Success has many fathers and mothers, they say – and in this case that is particularly true: DB Schenker transported a complete vaccine filling line on behalf of the US healthcare company Nexus Pharmaceuticals. The time window was extremely tight. DB Schenker had to rely on the entire know-how of its own network in order to process the order at the required speed.
“The complexity of this project was to coordinate several stakeholders and transport solutions involved,” says Jennifer Gabriel from DB Schenker in Germany. As Head of Air Freight Branch Ilsfeld, she supervised the loading and transport. The sensitive cargo consisted of the many components of a vaccine filling system including an isolator, with which pharmaceutical products can be filled sterile into injection vials.
Jennifer Gabriel, Head of Air Freight Branch Ilsfeld, DB Schenker
“The complexity of this project was to coordinate several stakeholders and transport solutions involved.”
The system was built by Bausch + Stroebel, a German specialist in machines for pharmaceutical packaging based in Ilshofen near Schwäbisch-Hall. It includes a tailor-made isolator that realizes an aseptic environment for processing pharmaceutical products. It comes from the plant and machine builder Franz Ziel from Billerbeck near Münster. Already ahead of the outbreak of the pandemic, the companies had started developing and building the production line.
One of the largest aircraft in the world
The implementation of the order presented the logisticians at DB Schenker with a number of challenges. They chartered an Antonov An-124 aircraft for the flight from Germany to Chicago-Rockford in the US. It is one of the largest aircraft in the world. The organization of the charter flight was taken over by the team from Schenker Flight Services GmbH led by Stephan Wrobel (Vice President Business Development & Operation Global Air Charter).
From the two companies’ locations in Ilshofen and Billerbeck, DB Schenker transported the system to Frankfurt-Hahn Airport by land. The cargo was split into 20 boxes: The largest container was 8.5 meters long and 8.3 tons in chargeable weight. The sensitivity of the transported goods required special monitoring: Special sensors documented shocks or excessive angles of inclination of the precisely adjusted components. In addition, the boxes had to be certified in order to meet the high safety regulations in the US.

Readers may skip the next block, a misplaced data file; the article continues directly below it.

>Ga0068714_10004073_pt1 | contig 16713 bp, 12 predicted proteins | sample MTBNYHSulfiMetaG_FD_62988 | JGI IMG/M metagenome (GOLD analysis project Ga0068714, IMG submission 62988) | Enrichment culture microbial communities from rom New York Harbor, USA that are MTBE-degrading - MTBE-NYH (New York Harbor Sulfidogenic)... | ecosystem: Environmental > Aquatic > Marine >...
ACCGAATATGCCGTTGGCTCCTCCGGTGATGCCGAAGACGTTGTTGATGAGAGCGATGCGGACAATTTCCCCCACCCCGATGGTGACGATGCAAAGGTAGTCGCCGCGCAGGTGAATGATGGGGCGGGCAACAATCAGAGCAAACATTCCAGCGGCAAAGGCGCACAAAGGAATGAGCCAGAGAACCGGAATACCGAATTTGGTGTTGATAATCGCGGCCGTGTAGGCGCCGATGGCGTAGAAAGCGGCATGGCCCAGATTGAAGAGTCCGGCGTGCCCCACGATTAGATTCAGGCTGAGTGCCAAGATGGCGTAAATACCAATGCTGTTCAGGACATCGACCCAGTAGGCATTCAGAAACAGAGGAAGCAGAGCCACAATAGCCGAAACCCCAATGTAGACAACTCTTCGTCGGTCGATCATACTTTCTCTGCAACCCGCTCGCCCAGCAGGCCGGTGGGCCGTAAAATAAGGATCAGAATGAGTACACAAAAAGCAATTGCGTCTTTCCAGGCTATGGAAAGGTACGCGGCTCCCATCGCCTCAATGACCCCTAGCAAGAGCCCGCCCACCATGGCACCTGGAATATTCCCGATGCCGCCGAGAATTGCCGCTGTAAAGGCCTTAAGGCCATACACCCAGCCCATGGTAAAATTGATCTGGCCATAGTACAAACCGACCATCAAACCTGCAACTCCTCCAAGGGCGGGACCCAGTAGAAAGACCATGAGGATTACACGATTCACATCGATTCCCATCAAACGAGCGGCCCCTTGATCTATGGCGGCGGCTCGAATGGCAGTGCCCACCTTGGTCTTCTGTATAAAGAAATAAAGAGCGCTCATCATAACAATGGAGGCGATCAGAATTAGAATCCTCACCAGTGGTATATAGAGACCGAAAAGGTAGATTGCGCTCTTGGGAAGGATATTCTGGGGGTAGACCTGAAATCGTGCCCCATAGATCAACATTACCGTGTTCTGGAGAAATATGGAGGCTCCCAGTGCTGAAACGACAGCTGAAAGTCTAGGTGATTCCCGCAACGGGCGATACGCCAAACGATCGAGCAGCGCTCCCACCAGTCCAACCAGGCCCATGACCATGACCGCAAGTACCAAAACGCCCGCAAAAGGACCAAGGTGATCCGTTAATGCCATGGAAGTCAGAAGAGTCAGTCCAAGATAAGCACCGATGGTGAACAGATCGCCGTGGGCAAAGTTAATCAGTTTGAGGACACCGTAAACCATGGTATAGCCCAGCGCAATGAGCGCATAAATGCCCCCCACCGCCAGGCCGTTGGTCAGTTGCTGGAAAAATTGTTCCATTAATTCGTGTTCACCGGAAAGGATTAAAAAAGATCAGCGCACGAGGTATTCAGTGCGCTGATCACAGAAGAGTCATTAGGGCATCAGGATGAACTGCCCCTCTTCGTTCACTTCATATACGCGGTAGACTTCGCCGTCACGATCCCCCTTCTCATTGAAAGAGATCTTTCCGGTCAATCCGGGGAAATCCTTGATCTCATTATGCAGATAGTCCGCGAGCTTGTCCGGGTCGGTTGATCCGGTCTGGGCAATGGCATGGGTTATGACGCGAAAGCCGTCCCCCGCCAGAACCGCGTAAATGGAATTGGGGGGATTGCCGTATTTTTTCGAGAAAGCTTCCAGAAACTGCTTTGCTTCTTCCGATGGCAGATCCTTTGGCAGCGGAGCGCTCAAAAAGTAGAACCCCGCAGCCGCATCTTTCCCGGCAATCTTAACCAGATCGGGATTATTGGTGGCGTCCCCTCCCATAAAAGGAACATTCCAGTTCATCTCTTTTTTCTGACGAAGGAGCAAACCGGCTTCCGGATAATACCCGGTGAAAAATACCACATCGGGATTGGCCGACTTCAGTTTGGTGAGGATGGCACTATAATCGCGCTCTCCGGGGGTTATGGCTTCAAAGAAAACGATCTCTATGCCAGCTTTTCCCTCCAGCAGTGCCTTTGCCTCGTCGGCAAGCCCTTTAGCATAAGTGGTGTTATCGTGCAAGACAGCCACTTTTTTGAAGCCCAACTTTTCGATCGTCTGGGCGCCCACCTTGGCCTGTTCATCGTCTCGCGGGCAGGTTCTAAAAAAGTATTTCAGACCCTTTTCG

Kai Herbst, Senior Vice President Air Freight SouthWest, Schenker Deutschland AG
“The advantage of DB Schenker is: We have our own cargo capacities so that we can reliably serve our customers.”
30 million doses of vaccines a month
The material was then loaded onto the Antonov An-124: 67 tons of cargo reached Chicago-Rockford. Since even the Antonov’s capacity was insufficient, another 15 tons of the batch had to be transported on DB Schenker’s regular weekly charter flight from Munich to Rockford.
From Chicago, DB Schenker controls the onward transport of the load by truck to Pleasant Prairie in Wisconsin, just under 100 kilometers away. Nexus Pharmaceuticals has built a state-of-the-art production facility there. In order to set up the vaccine filling system and the isolator in the new plant, the customer calls up the freight in a precisely timed sequence from the DB Schenker office there. “Nexus’ investment with DB Schenker’s tremendous support was instrumental in the fast-tracking of the commissioning of our state-of-the-art sterile pharmaceutical manufacturing facility,” praised John Cook, Vice President of Manufacturing Operations at Nexus Pharmaceuticals. When the production line is finally approved and put into operation, it can produce up to 30 million doses of vaccines per month.
Air freight today is a question of cargo space
“Such a job is really tough. Because air freight has changed since the outbreak of the pandemic”, notes Kai Herbst, Senior Vice President Air Freight SouthWest at Schenker Deutschland AG. Although the processes have remained largely the same, the available cargo space has declined massively. In the past three quarters of the cargo was carried in the belly of passenger planes. “Today it is much more difficult to get space quickly at a good price,” says Herbst, who has been in the business for almost three decades. “The advantage of DB Schenker is: We have our own cargo capacities so that we can reliably serve our customers.” There are really many mothers and fathers behind a success like this complex transport to the US: the employees in DB Schenker’s close-knit network.
“Take off! On behalf of Nexus Pharmaceuticals, #dbschenker is transporting a complete #vaccine filling line to the #US by #charter #flight. “Tweet WhatsApp